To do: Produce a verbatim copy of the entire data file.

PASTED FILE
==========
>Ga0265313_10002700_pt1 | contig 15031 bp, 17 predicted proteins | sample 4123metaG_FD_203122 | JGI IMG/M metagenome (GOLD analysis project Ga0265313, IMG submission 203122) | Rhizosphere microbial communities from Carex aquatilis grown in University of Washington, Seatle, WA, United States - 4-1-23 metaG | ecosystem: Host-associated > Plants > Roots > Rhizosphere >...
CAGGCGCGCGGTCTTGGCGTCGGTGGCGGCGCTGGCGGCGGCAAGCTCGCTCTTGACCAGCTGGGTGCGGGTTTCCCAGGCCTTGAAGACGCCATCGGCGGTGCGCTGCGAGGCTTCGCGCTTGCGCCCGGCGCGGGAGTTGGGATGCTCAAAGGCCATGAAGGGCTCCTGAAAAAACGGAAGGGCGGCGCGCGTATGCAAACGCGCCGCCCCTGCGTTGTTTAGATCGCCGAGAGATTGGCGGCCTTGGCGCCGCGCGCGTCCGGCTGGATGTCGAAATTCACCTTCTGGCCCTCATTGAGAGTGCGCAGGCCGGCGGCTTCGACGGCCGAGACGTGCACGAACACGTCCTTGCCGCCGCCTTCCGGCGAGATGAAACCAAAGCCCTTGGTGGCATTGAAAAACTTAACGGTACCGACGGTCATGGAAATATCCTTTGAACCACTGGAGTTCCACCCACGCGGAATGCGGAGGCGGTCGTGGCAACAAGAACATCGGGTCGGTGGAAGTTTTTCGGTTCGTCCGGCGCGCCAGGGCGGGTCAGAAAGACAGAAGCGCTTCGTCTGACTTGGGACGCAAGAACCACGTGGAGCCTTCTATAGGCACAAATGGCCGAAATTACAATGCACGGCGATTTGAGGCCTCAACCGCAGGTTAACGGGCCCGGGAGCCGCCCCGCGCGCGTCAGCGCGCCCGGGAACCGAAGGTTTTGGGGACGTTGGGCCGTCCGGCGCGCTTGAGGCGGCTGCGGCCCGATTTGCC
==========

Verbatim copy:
>Ga0265313_10002700_pt1 | contig 15031 bp, 17 predicted proteins | sample 4123metaG_FD_203122 | JGI IMG/M metagenome (GOLD analysis project Ga0265313, IMG submission 203122) | Rhizosphere microbial communities from Carex aquatilis grown in University of Washington, Seatle, WA, United States - 4-1-23 metaG | ecosystem: Host-associated > Plants > Roots > Rhizosphere >...
CAGGCGCGCGGTCTTGGCGTCGGTGGCGGCGCTGGCGGCGGCAAGCTCGCTCTTGACCAGCTGGGTGCGGGTTTCCCAGGCCTTGAAGACGCCATCGGCGGTGCGCTGCGAGGCTTCGCGCTTGCGCCCGGCGCGGGAGTTGGGATGCTCAAAGGCCATGAAGGGCTCCTGAAAAAACGGAAGGGCGGCGCGCGTATGCAAACGCGCCGCCCCTGCGTTGTTTAGATCGCCGAGAGATTGGCGGCCTTGGCGCCGCGCGCGTCCGGCTGGATGTCGAAATTCACCTTCTGGCCCTCATTGAGAGTGCGCAGGCCGGCGGCTTCGACGGCCGAGACGTGCACGAACACGTCCTTGCCGCCGCCTTCCGGCGAGATGAAACCAAAGCCCTTGGTGGCATTGAAAAACTTAACGGTACCGACGGTCATGGAAATATCCTTTGAACCACTGGAGTTCCACCCACGCGGAATGCGGAGGCGGTCGTGGCAACAAGAACATCGGGTCGGTGGAAGTTTTTCGGTTCGTCCGGCGCGCCAGGGCGGGTCAGAAAGACAGAAGCGCTTCGTCTGACTTGGGACGCAAGAACCACGTGGAGCCTTCTATAGGCACAAATGGCCGAAATTACAATGCACGGCGATTTGAGGCCTCAACCGCAGGTTAACGGGCCCGGGAGCCGCCCCGCGCGCGTCAGCGCGCCCGGGAACCGAAGGTTTTGGGGACGTTGGGCCGTCCGGCGCGCTTGAGGCGGCTGCGGCCCGATTTGCC